With the world shutting down, we’re reaching into our archives and pulling some of our favorite stories from the SwimSwam print edition to share online. If you’d like to read more of this kind of story, you can subscribe to get a print (and digital) version of SwimSwam Magazine here. This story was originally published in the 2019 Spring edition of SwimSwam Magazine.
In many ways, Jozsef Nagy is considered the father of the modern-day breaststroke. A world-class breaststroker himself in the 1970s, Nagy moved into the coaching realm and guided a host of elite breaststrokers from various nations — among them American Mike Barrowman, Spain’s Sergio Lopez Miro, and Canadian Annamay Pierse.
Nagy is widely credited with inventing what’s known as the “wave” breaststroke: taking a stroke that was for many years flat and adding an undulating component that revolutionized it.
As breaststroke continues to evolve, we caught up with Coach Nagy to talk about the future of the stroke.
Q: More so than the other strokes, breaststroke has a lot of stylistic variation from swimmer to swimmer. But do you feel there is a common element or elements that every great breaststroker does well?
A: Just like in anything else, in breaststroke most swimmers want to copy the best — the Olympic champion, the world-record holder — in training preparation as well as in technique. Obviously this can be done only partially, due to the different physical attributes of the swimmers that can be seen with the naked eye. These differences result in different technical variations.
At the same time, the best breaststrokers of a given period of time mostly use very similar technical solutions. Ever since Mike Barrowman validated the wave breaststroke in the late ‘80s with his world records, the breaststrokers swim higher in the water. Their swimming is more fluid due to not waiting and dropping deeper after the pull. Instead, with an active upper-body move, they build a bridge between the dead point before the kick. Thus, during the hand recovery their backs stay above the water.
Q: You’ve written for SwimSwam before on the “vertical line” as a tool for analyzing speed changes within a single breaststroke stroke. What do you think are the major factors that cause these speed changes? And how do you go about addressing them?
The “vertical line” was my idea, about 25 years ago. I don’t know of a simpler way to make a swimmer address the unwanted speed changes in his or her strokes. This — the vertical line — is not widely known because the [speed-analyzing computer] program is not easily available on the market, if at all.
The fact is that after the pull and right before the kick there is a dead point in breaststroke. Of course, logic dictates that the kick should follow the pull immediately, but it is not that simple. In 1977, watching the best breaststrokers, I did not understand why the swimmers did not do what was for me an obvious move. They pulled with the pull and then, in the worst possible body position, they pulled up their legs and kicked back — while they slowed down and sunk. At this moment I had the idea that resulted in the wave breaststroke.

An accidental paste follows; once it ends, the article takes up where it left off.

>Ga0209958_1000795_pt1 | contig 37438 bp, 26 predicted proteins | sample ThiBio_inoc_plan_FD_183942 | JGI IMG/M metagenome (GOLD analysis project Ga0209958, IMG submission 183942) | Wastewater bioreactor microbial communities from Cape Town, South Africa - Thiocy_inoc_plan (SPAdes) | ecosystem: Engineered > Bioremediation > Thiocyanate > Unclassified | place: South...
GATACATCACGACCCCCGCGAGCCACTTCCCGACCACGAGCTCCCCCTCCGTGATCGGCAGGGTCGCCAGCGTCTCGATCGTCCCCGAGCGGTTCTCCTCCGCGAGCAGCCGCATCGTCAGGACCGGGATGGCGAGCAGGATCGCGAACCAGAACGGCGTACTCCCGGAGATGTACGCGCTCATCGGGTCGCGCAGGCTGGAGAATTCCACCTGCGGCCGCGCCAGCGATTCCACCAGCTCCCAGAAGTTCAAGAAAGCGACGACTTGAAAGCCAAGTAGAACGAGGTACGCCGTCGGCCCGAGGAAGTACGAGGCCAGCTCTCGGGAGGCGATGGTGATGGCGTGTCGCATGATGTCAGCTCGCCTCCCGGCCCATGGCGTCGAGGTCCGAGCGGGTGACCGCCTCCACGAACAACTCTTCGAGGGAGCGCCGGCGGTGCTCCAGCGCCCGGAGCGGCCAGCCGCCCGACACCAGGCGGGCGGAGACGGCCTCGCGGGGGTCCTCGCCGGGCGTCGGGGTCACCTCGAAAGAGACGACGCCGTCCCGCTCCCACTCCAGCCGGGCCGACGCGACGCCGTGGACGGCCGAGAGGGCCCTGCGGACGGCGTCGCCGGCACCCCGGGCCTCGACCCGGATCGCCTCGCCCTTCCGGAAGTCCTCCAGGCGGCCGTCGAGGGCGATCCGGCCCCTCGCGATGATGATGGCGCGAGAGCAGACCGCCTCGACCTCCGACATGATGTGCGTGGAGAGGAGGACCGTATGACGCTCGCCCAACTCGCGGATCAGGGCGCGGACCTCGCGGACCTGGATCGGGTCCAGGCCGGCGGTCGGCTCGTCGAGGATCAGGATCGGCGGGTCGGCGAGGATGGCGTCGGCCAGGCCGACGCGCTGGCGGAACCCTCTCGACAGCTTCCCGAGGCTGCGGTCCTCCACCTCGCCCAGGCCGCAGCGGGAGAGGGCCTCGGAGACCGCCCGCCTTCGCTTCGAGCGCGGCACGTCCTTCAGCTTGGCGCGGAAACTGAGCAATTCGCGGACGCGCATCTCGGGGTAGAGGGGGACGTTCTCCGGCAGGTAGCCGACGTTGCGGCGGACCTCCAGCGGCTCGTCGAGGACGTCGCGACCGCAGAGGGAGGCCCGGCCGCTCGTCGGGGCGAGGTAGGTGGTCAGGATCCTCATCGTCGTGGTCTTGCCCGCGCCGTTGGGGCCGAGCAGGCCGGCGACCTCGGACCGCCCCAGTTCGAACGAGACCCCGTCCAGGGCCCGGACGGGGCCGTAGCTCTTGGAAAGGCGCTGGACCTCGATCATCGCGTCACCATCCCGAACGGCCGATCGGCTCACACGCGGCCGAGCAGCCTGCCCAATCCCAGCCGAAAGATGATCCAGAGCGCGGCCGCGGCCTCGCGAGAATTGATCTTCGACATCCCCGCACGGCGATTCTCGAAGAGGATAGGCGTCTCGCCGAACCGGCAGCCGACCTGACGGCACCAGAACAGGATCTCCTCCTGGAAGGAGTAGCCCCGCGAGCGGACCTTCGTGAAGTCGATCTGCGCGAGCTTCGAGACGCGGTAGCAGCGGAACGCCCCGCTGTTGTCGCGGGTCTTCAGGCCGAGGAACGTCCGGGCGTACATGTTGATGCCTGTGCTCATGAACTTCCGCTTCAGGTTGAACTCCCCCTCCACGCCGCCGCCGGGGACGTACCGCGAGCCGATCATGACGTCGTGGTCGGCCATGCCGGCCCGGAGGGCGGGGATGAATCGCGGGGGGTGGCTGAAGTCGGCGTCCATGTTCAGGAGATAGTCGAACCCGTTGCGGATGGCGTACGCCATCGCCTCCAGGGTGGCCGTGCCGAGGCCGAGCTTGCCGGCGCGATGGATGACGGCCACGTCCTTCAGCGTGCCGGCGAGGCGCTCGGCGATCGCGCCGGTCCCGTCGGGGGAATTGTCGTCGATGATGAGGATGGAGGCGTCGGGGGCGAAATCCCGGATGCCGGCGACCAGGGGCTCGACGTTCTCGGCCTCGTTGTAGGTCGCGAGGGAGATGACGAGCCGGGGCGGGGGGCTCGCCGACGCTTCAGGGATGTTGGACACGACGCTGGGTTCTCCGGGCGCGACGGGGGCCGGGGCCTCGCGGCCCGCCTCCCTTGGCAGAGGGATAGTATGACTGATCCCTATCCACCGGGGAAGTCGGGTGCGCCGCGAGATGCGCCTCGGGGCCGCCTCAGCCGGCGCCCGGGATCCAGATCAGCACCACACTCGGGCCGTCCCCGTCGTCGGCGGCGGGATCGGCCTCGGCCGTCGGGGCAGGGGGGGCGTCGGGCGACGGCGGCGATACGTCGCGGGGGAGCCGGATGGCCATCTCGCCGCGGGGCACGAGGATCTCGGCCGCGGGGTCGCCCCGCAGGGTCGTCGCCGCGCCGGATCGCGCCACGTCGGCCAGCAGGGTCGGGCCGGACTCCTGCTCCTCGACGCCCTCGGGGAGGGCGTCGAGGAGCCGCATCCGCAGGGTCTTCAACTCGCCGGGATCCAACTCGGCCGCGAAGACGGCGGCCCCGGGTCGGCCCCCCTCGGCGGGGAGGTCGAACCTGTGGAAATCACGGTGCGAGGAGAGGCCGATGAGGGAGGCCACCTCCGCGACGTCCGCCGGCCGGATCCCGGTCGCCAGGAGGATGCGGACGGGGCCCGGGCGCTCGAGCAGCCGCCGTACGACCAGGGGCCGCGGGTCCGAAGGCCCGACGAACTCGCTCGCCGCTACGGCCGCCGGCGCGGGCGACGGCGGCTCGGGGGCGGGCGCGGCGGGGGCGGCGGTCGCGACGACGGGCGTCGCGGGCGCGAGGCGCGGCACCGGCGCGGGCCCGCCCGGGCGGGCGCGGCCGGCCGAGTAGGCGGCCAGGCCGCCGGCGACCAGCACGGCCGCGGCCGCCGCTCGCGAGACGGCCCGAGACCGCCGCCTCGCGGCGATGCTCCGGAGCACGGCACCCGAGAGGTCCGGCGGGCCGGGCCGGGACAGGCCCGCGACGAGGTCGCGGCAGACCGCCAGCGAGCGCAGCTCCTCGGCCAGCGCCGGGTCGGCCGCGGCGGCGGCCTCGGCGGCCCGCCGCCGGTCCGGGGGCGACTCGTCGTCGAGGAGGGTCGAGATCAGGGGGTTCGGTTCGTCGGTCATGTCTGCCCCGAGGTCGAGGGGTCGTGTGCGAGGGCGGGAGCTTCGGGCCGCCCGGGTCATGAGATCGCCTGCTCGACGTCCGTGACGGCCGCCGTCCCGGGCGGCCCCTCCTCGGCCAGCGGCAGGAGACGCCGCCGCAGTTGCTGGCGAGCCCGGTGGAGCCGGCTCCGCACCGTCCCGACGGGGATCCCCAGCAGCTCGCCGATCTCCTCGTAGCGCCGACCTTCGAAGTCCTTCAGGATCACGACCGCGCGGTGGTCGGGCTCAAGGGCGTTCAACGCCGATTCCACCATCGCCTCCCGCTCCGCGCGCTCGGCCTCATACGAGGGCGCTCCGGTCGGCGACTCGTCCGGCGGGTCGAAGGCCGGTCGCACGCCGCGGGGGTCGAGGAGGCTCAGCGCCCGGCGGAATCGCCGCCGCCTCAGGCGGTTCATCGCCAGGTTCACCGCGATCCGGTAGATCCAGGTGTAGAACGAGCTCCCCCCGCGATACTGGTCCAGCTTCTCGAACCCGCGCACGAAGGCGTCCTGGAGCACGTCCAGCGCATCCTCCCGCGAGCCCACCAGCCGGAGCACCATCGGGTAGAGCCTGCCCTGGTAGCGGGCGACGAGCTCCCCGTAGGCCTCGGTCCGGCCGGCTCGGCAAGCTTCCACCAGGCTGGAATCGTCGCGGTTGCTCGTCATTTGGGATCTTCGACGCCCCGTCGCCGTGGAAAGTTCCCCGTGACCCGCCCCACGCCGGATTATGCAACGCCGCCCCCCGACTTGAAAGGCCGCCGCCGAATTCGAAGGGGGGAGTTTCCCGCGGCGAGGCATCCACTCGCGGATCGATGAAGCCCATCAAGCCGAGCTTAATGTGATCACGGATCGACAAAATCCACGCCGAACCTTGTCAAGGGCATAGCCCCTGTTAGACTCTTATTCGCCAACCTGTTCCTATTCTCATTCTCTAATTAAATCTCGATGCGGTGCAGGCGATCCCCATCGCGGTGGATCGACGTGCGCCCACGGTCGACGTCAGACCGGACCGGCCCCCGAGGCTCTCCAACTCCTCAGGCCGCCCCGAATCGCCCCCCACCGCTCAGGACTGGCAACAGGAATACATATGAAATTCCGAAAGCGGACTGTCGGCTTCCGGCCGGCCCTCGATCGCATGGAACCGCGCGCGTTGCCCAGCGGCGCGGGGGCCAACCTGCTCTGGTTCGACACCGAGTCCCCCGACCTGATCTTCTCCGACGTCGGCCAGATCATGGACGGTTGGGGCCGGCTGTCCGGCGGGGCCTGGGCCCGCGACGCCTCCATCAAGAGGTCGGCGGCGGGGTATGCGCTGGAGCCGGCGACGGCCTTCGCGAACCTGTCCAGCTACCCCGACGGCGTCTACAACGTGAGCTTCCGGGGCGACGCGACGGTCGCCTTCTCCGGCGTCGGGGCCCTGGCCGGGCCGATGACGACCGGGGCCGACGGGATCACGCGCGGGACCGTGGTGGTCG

The point is that after the pull and before the kick with an active hand-arm-shoulder-head-upper-body move, the swimmer tries to create a bridge (lunging forward) between the pull and the kick, thus not losing speed or body height.
The speed of the consecutive moves within a stroke must not be significantly faster or slower. It is very important that the moves follow each other in a harmonious way.
Q: Adam Peaty is swimming historically fast in the sprint breaststrokes right now. What do you think he’s doing so much better than the rest of the world?
It is without question that he is doing the sprint breaststroke better than anybody else in the world. Obviously the most eye-catching detail is that he is swimming with a higher stroke frequency all the way in the 100 meters. Other breaststrokers could also swim that higher frequency, but not all the way! Adam Peaty is the only one who can keep this stroke frequency all the way through the 100. One can tell that he is working hard to be able to do that. He is strong. His technique is nice and precise. His pull and kick is solid.
If we look at his swimming a bit closer, we can see one more thing that he is doing better than the other top male breaststrokers: In preparation for his kick, he pulls his knees up underneath his stomach a lot less, hence creating a lot smaller resistance than others. This is a very important positive fact about his swimming.
In the past few years he has been winning confidently in each of his races, but he has made it clear that he wants to be the first to swim below 57 seconds.